The television show "Seinfeld" was not only a comedy phenomenom in its own right, it also provided a wonderful springboard/showcase for the many actors who made guest appearances on it - both people already fairly well-known at the time (Courteney Cox, Jon Lovitz, Janeane Garafalo and Teri Hatcher) and those then-unknown (Wendy Malik, Veanne Cox and Jon Favreau).
Arguably, the most vivid impression was made by a newcomer named Patrick Warburton, who played the recurring role of Puddy, Elaine's burly, affable, sort-of-vague boyfriend. Big and handsome, Warburton played dimness to the hilt, and his deadpan delivery of his character's signature line, "Yeah, that's right," was funny no matter how many times he said it.
It was only a matter of time, I thought, before Warburton would make the leap onto the big screen - which is where he belongs.
And that's what happened. Well, kind of.,,
"The Woman Chaser," an amiably minor entertainment from 1999, marked the actor's first full-fledged starring role in a movie after getting his feet wet with a supporting part in Wes Craven's "Scream 3."
Frankly, "The Woman Chaser" isn't all that much of a movie.
It's every inch a "first film" - a movie by and about someone clearly obsessed with movies. Filmmaker Robinson Devor has fashioned what feels like an autobiographical tale about Richard Hudson (Warburton), a well-heeled Los Angeles layabout who, out of boredom, gets the idea of making his own movie. He's lived in a company town all his life, after all - except for a recent brief stint in San Francisco - so it makes sense that he would be bitten by the filmmaking bug.
The fact that Richard had never shown any interest in movies or moviemaking before or that he isn't even sure he has the talent or the resources to do it is beside the point. The urge is in the L.A. air, and like bad air, this urge is cloudy and inescapable and feels a bit recycled.
So is the film surrounding Richard Hudson - a tale that every would-be or neophyte filmmaker eventually tackles. To his credit, Devor has had the good sense to set "The Woman Chaser" in the past, a place where Hollywood always has - and always will - exist. He's filtered a very personal story through some thick L.A.-in-the-'50s ambience.
Shot in a very authentic-looking black-and-white from 40 or 50 years ago, "The Woman Chaser" fairly drips in the sunny/seedy atmosphere of Hollywood - or Hollyweird or Tinseltown or whatever you want to call it. It's this ambience and Warburton's performance that beef up the slender storyline, which is based on a piece of choice pulp by Charles Willeford, whose writings inspired two other eclectic films - Monte Hellman's
"Cockfighter" (1974) and George Armitage's "Miami Blues" (1990).
The plot picks up Richard just after he's returned from his stint in San Francisco and has moved back in with his socialite mother (Lynette Bennett), who is remarried to a washed-up Hollywood producer (Paul
Malevich) who, in turn, has a grown daughter (Marilyn Rising) who, in turn, is still a virgin and wants Richard to sexually initiate her.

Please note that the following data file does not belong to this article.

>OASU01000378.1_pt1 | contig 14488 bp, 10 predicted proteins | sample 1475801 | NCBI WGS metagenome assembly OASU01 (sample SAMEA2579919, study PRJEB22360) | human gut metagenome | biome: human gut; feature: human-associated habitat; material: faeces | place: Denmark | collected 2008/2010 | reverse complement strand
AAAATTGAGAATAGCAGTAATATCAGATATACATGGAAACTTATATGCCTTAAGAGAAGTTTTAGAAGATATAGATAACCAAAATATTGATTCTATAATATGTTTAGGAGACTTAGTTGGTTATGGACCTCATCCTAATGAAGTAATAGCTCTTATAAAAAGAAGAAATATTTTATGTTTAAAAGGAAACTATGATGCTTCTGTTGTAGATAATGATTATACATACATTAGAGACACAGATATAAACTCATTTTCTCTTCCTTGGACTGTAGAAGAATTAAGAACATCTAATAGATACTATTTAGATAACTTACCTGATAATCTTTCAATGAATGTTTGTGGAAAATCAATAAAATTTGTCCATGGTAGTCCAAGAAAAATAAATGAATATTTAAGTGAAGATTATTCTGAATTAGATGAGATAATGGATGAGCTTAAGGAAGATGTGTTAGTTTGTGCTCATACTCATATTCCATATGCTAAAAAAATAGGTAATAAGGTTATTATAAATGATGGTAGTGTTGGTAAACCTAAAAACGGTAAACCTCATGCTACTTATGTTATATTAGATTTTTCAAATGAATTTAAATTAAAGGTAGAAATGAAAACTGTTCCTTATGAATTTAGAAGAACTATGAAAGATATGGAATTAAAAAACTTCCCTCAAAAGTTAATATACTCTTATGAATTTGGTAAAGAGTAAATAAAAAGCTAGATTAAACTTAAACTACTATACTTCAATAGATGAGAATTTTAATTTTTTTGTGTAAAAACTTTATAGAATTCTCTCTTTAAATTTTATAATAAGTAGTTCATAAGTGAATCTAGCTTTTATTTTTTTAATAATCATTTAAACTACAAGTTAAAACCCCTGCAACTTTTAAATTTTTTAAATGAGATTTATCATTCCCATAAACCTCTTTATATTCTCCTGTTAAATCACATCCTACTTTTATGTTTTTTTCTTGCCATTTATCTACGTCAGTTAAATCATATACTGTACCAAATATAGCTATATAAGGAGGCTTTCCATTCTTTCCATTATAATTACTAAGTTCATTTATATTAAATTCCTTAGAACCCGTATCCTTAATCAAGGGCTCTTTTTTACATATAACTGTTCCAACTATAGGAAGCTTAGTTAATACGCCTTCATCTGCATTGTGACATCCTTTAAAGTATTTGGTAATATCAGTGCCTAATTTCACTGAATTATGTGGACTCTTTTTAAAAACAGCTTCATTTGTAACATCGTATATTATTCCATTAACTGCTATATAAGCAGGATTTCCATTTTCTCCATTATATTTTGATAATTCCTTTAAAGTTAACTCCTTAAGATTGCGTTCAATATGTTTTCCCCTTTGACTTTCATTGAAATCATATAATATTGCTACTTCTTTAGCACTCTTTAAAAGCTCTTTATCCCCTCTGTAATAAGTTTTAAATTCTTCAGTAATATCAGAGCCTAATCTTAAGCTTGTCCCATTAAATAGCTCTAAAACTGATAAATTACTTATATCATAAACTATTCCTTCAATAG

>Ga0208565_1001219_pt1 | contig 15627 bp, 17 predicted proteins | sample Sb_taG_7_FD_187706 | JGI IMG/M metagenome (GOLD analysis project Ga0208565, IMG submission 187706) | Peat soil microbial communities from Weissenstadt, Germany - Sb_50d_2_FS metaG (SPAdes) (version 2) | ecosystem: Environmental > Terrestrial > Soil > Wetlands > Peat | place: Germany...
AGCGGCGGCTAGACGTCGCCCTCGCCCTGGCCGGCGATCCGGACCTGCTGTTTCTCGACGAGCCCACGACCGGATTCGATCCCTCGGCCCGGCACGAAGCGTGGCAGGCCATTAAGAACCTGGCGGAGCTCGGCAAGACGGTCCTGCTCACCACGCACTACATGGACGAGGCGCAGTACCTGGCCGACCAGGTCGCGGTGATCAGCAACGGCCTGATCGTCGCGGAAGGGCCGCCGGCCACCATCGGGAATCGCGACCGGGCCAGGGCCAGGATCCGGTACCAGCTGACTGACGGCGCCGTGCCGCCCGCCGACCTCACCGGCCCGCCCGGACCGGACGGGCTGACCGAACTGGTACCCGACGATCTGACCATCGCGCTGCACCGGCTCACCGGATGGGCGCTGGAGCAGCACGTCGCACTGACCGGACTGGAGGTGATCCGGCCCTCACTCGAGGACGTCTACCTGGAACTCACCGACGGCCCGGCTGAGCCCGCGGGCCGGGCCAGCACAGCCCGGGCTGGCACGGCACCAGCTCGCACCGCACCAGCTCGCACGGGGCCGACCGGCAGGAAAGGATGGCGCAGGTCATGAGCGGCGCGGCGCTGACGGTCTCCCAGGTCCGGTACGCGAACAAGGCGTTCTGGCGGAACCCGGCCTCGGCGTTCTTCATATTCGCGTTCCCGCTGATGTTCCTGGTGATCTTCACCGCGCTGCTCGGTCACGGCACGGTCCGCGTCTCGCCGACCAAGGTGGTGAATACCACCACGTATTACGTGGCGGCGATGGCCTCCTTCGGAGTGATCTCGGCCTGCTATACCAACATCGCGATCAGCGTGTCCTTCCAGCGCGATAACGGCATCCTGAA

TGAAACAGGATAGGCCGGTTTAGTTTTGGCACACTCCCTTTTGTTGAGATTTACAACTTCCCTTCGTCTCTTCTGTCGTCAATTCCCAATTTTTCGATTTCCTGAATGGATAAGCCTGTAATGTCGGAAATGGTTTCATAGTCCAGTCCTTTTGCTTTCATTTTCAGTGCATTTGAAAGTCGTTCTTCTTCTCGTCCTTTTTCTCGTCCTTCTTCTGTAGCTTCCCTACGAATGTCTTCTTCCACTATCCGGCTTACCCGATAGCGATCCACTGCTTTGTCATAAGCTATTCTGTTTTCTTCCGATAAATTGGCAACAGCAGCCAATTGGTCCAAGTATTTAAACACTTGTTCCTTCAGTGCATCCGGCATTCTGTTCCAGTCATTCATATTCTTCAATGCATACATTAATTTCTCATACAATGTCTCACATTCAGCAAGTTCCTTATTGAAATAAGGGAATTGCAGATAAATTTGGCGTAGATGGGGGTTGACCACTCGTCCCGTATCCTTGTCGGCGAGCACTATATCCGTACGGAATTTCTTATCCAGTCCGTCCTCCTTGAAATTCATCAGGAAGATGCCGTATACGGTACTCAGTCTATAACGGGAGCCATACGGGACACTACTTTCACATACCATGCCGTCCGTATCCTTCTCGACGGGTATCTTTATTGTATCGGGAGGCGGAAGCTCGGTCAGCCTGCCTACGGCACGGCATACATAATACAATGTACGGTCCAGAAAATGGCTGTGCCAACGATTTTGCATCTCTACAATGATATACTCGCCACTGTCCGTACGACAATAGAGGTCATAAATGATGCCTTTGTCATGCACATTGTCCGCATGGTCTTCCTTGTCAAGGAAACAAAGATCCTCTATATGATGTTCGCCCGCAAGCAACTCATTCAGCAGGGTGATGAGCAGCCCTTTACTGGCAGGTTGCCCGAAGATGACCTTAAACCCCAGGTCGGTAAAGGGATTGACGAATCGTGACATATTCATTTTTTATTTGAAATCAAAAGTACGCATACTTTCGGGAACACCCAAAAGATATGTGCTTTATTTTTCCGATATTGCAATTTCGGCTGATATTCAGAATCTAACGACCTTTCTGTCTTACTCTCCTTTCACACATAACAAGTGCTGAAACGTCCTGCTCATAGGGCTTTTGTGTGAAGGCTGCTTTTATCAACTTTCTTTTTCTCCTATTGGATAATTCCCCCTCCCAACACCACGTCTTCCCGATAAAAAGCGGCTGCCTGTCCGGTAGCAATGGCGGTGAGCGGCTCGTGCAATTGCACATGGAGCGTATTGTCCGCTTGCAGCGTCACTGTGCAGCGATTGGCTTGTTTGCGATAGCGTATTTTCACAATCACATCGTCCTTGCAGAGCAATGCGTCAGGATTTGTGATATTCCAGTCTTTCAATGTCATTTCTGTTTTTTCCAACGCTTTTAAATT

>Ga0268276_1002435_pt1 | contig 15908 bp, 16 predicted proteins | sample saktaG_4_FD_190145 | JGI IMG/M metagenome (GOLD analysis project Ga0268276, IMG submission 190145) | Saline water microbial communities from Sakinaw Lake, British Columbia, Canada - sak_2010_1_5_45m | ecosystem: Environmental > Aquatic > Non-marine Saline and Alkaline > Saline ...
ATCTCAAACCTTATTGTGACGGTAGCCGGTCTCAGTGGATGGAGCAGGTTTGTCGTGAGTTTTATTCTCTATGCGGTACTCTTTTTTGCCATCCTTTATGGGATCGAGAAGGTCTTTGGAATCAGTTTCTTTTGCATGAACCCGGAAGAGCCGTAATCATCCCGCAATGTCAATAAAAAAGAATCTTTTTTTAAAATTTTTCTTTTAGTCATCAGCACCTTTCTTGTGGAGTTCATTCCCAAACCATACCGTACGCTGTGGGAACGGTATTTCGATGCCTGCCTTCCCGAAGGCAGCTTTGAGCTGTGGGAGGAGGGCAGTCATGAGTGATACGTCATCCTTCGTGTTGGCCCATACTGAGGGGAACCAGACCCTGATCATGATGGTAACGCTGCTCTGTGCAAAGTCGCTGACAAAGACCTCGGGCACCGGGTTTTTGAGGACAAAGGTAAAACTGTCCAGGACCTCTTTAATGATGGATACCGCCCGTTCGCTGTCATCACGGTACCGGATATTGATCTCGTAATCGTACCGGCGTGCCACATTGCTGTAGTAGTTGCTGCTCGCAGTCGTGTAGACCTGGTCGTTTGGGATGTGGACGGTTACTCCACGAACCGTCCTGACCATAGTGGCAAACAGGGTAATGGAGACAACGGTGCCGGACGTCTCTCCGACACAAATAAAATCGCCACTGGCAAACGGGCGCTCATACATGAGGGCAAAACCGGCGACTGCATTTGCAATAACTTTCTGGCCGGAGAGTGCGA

He obliges her - with some boredom - and also beds a few other women, but for the most part, the film's title is highly deceptive. Richard doesn't so much chase women as fall, almost accidentally, into bed with them. He really has no prowess to speak of, no real technique.
Buying a used-car lot, Richard displays his sense of showmanship - and drive - when he forces his salesmen to dress up in Santa Claus costumes in the middle of August. From there, it is only one small step to his idea of making a movie, called "The Man Who Got Away," about a trucker who mows down a little girl and then has to fend off the police. Richard leans on his stepfather for advice and expertise and then makes his movie.
And that's about it. That's "The Woman Chaser." In the span of a few short months, Richard turns into Orson Welles, becoming increasingly unstable as he shoots film and more film; discovers players who can't act; browbeats one of his leading ladies, using sex to get a decent performance out of her, and then battles with his film editor (Max Kerstein) and studio brass (Ernie Vincent). He saves his film in the editing room - but only by whittling it down to 63 minutes, which makes it virtually unreleasable as a feature.
Everyone suggests selling it to television, but that's out of the question for this auteur.
Devor, who has an excellent eye for everything '50s and an even better one for faces, basically strings together a series of oddball vignettes dominated by those faces. One of the best bits in the film - which has almost nothing to do with anything - is a sequence in which a shirtless Richard joins his mother in her dance studio for a pas de deux that's made compelling by both its incestuous overtones and the fact that the giant Warburton is so light on his feet. It's too bad he wasn't around in the '50s because some mogul, like Jack Warner, for example, would have loved him - and grabbed him up and groomed him for stardom.
Warburton even looks like an actor from the 1950s, not at all sculpted and smooth the way other contemporary actors are.
Anyway, this film which should have made him a Star, didn't. He was born too late. Patrick Warburton was made for the 1950s.
"The Woman Chaser," which is not available on DVD (although it was on VHS briefly), plays San Francisco's invaluable Roxie Theater, 3117 16th Street (at Valencia), starting tomorrow (25 February), playing for a week (through 3 March). If you're in the area, see it.